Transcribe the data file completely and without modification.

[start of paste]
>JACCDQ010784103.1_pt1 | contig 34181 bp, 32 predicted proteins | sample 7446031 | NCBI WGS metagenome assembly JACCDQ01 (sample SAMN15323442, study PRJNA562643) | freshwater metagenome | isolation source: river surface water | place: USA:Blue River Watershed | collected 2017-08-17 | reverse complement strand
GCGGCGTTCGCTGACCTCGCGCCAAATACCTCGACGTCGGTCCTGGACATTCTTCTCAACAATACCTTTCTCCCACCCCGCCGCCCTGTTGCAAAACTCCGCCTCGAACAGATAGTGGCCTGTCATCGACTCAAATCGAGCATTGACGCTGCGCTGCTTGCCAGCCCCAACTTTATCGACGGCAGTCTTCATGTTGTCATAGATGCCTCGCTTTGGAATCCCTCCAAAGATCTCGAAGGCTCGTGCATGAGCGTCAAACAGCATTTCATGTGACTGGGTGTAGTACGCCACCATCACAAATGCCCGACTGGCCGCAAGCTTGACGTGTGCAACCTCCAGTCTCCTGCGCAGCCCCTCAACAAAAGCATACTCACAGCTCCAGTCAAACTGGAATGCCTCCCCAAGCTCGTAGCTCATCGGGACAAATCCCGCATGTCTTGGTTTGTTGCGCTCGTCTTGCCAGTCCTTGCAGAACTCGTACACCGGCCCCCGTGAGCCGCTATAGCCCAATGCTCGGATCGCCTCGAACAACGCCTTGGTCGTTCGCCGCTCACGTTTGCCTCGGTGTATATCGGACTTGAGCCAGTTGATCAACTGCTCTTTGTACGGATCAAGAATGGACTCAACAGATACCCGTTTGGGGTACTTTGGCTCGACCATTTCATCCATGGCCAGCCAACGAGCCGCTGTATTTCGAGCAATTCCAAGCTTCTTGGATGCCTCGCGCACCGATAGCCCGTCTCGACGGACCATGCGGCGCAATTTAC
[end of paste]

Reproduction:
>JACCDQ010784103.1_pt1 | contig 34181 bp, 32 predicted proteins | sample 7446031 | NCBI WGS metagenome assembly JACCDQ01 (sample SAMN15323442, study PRJNA562643) | freshwater metagenome | isolation source: river surface water | place: USA:Blue River Watershed | collected 2017-08-17 | reverse complement strand
GCGGCGTTCGCTGACCTCGCGCCAAATACCTCGACGTCGGTCCTGGACATTCTTCTCAACAATACCTTTCTCCCACCCCGCCGCCCTGTTGCAAAACTCCGCCTCGAACAGATAGTGGCCTGTCATCGACTCAAATCGAGCATTGACGCTGCGCTGCTTGCCAGCCCCAACTTTATCGACGGCAGTCTTCATGTTGTCATAGATGCCTCGCTTTGGAATCCCTCCAAAGATCTCGAAGGCTCGTGCATGAGCGTCAAACAGCATTTCATGTGACTGGGTGTAGTACGCCACCATCACAAATGCCCGACTGGCCGCAAGCTTGACGTGTGCAACCTCCAGTCTCCTGCGCAGCCCCTCAACAAAAGCATACTCACAGCTCCAGTCAAACTGGAATGCCTCCCCAAGCTCGTAGCTCATCGGGACAAATCCCGCATGTCTTGGTTTGTTGCGCTCGTCTTGCCAGTCCTTGCAGAACTCGTACACCGGCCCCCGTGAGCCGCTATAGCCCAATGCTCGGATCGCCTCGAACAACGCCTTGGTCGTTCGCCGCTCACGTTTGCCTCGGTGTATATCGGACTTGAGCCAGTTGATCAACTGCTCTTTGTACGGATCAAGAATGGACTCAACAGATACCCGTTTGGGGTACTTTGGCTCGACCATTTCATCCATGGCCAGCCAACGAGCCGCTGTATTTCGAGCAATTCCAAGCTTCTTGGATGCCTCGCGCACCGATAGCCCGTCTCGACGGACCATGCGGCGCAATTTAC